Ramakant Dubey offers a new solution to the problems faced in removing impurities in fibres and their entangling.

After the cotton fruit is plucked from plants, the fibres and the seeds undergo the ginning process. In the ginning machines, the main focus is to separate cotton fibres from seeds. But somehow, a few seeds get crushed and so the cotton along with seed coats and trash is packed in bale form and supplied to the spinning mills.

In cotton spinning, the first action is managed and controlled by the sequence of machinery called the blow room, whose main objective is to separate good fibres from impurities like dust, leaves, trash, seed coats and lint. The waste extracted is known as blow room droppings. For spinning good quality yarn, fibres should be free from these impurities. In general, the amount of waste extraction is decided by the trash in cotton mixing.


Beaters and air flow are the main components in beating and opening of fibres along with transportation of fibres and removal of impurities. During beating, some of the fibres get damaged or broken, and during transportation through air flow some long, short, damaged or immature fibres get converted into a ball form called neps, formed due to entanglement that may also carry tiny seed coats with them.

So fibres damage and neps are the by-product of the blow room process and to minimise these issues, there is a continuous development taking place in the machine design and in machinery components.

Concept of Pull room effect

If lumps of fibres are opened and cleaned without any beating and air transportation, that would result in reduced fibre damage and reduced generation of neps. This will further enhance yarn quality with lower process flow.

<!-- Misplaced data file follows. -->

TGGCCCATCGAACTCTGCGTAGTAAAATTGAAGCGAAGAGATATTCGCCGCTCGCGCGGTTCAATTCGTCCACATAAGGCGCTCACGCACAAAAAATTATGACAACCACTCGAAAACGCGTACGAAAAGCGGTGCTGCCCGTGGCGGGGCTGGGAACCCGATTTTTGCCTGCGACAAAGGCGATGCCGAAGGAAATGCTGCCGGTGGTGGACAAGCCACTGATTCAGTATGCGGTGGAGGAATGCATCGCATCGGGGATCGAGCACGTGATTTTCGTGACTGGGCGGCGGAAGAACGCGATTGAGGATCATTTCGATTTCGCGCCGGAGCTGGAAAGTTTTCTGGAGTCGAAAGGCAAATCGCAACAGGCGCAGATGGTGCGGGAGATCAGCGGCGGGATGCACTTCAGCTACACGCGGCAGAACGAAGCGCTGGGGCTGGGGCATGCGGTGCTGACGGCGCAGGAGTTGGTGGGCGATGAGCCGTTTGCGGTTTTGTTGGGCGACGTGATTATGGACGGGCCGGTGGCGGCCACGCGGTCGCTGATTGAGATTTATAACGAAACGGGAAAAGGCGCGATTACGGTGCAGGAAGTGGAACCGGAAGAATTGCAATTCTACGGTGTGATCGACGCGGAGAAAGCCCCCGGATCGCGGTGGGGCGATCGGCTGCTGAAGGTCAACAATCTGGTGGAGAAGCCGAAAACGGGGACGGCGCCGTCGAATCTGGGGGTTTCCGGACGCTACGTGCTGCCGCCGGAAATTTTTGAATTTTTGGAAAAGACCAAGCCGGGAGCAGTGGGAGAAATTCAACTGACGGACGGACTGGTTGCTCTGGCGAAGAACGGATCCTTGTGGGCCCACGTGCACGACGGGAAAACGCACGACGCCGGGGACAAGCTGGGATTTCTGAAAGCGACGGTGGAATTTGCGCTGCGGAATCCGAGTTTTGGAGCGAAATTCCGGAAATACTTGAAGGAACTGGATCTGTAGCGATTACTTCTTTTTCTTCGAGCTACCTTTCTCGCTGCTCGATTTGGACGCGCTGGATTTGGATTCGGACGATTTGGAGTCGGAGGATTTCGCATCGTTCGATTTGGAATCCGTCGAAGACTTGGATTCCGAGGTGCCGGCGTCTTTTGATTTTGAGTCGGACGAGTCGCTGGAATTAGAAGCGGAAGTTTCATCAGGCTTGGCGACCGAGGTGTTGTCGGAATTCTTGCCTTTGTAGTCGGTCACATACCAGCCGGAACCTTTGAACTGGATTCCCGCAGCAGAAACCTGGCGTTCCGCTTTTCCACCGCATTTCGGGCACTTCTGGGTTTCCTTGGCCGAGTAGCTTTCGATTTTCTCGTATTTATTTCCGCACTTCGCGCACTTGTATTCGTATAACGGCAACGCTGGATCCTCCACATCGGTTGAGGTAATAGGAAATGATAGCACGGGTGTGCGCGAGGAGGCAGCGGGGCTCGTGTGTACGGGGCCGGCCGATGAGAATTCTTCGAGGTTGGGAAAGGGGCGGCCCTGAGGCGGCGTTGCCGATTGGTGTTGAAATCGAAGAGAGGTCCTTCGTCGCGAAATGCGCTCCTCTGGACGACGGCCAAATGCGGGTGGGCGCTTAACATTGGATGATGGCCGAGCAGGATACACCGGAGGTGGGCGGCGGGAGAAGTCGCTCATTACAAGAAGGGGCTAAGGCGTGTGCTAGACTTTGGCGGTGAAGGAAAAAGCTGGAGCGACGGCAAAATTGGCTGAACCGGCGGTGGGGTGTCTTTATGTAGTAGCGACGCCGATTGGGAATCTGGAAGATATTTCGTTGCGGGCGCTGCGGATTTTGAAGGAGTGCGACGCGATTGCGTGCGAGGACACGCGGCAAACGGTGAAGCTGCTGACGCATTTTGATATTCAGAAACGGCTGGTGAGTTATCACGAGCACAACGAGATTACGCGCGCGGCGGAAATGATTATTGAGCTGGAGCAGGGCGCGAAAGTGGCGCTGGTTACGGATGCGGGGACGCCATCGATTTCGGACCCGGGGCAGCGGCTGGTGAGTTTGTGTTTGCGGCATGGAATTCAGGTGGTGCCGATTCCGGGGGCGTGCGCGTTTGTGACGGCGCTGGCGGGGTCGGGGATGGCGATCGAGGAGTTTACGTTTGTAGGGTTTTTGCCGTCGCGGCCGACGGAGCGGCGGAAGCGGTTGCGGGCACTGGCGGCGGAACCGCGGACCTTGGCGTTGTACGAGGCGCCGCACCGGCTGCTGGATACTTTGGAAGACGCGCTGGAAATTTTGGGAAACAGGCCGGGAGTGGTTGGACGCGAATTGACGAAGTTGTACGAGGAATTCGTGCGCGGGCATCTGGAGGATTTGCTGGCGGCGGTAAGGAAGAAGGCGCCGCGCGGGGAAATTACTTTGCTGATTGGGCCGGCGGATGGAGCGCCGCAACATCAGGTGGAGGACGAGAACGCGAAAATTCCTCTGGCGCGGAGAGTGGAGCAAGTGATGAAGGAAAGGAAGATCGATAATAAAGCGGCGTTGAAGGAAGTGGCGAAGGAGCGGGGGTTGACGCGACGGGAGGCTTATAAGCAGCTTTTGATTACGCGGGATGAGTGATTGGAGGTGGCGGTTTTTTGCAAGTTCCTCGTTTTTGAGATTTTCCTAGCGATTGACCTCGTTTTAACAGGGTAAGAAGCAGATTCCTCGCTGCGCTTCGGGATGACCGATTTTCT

To eliminate the series of existing beating and opening machinery, a pull zone may be introduced. This will solve the objective of removing impurities and opening of entangled fibres, and ensure reduced generation of neps and lesser fibre damage.

The main component of this proposed pull zone is the match box or 'Tik Tok' lattice, which has a capacity to extend and shrink during its engagement in pull zone. The lattice has pins on its surface that hold the fibres and during stretch, pull those from the bunch.


The lattice, along with the series of pins, is mounted over a pair of rolls. The speeds of front roll would be double that of the back roll, as this introduces the draft effect. Therefore, 200 per cent draft is introduced in the pull zone and the fibres are pulled from each other within the bunch. This results in the separation of fibres and simultaneously, waste gets separated and is disposed off through the series of grid bars.


There can be a certain number of pull zones. Every pull zone will add 200 per cent draft in the feed material and the total draft in the series of pull zones would separate every fibre without damaging it.

Contamination is a major problem in fabrics. Mills control these faults by installing various expensive machines in blow room and winding. In the existing blow room, one piece of contamination is broken into 100 or 1,000 pieces due to the beaters. And these small pieces are arrested by using contamination/polypropylene cleaners. With this new pull room concept, the contamination will not break into small pieces and so, there would be better control over contamination in the yarn.

In the existing blow room, there is huge power consumption for air supply and beaters. The proposed pull room effect would save power as the series of bearing machinery would be eliminated. The amount of air suction required in this arrangement will also be minimal.